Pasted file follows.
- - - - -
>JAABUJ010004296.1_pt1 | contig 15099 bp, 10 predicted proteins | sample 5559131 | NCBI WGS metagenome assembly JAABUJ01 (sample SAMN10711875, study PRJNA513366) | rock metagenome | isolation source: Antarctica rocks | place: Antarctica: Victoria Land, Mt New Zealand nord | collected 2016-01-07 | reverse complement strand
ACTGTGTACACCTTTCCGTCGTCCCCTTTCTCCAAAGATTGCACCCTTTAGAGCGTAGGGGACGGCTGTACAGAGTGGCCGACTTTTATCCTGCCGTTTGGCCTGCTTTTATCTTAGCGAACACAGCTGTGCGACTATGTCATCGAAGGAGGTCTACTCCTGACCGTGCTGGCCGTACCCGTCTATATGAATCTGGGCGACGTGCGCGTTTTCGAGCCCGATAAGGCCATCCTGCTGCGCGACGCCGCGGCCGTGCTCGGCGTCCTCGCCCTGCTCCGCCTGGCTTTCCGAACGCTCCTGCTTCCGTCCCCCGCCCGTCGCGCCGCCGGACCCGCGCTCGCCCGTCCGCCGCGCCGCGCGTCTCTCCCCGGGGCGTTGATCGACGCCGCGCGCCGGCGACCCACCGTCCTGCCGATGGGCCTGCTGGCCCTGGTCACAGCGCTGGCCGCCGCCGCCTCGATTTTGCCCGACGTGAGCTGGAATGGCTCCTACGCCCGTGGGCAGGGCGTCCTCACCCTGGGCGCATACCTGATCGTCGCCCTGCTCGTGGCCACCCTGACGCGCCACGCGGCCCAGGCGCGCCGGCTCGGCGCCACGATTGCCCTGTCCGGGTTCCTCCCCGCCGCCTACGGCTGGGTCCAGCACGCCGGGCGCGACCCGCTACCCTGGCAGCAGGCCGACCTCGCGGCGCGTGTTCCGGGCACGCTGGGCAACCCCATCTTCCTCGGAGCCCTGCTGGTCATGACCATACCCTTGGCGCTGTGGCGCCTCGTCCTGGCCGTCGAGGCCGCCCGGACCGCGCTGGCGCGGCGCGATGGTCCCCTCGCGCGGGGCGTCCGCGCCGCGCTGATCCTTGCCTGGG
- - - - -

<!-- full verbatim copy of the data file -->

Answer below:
>JAABUJ010004296.1_pt1 | contig 15099 bp, 10 predicted proteins | sample 5559131 | NCBI WGS metagenome assembly JAABUJ01 (sample SAMN10711875, study PRJNA513366) | rock metagenome | isolation source: Antarctica rocks | place: Antarctica: Victoria Land, Mt New Zealand nord | collected 2016-01-07 | reverse complement strand
ACTGTGTACACCTTTCCGTCGTCCCCTTTCTCCAAAGATTGCACCCTTTAGAGCGTAGGGGACGGCTGTACAGAGTGGCCGACTTTTATCCTGCCGTTTGGCCTGCTTTTATCTTAGCGAACACAGCTGTGCGACTATGTCATCGAAGGAGGTCTACTCCTGACCGTGCTGGCCGTACCCGTCTATATGAATCTGGGCGACGTGCGCGTTTTCGAGCCCGATAAGGCCATCCTGCTGCGCGACGCCGCGGCCGTGCTCGGCGTCCTCGCCCTGCTCCGCCTGGCTTTCCGAACGCTCCTGCTTCCGTCCCCCGCCCGTCGCGCCGCCGGACCCGCGCTCGCCCGTCCGCCGCGCCGCGCGTCTCTCCCCGGGGCGTTGATCGACGCCGCGCGCCGGCGACCCACCGTCCTGCCGATGGGCCTGCTGGCCCTGGTCACAGCGCTGGCCGCCGCCGCCTCGATTTTGCCCGACGTGAGCTGGAATGGCTCCTACGCCCGTGGGCAGGGCGTCCTCACCCTGGGCGCATACCTGATCGTCGCCCTGCTCGTGGCCACCCTGACGCGCCACGCGGCCCAGGCGCGCCGGCTCGGCGCCACGATTGCCCTGTCCGGGTTCCTCCCCGCCGCCTACGGCTGGGTCCAGCACGCCGGGCGCGACCCGCTACCCTGGCAGCAGGCCGACCTCGCGGCGCGTGTTCCGGGCACGCTGGGCAACCCCATCTTCCTCGGAGCCCTGCTGGTCATGACCATACCCTTGGCGCTGTGGCGCCTCGTCCTGGCCGTCGAGGCCGCCCGGACCGCGCTGGCGCGGCGCGATGGTCCCCTCGCGCGGGGCGTCCGCGCCGCGCTGATCCTTGCCTGGG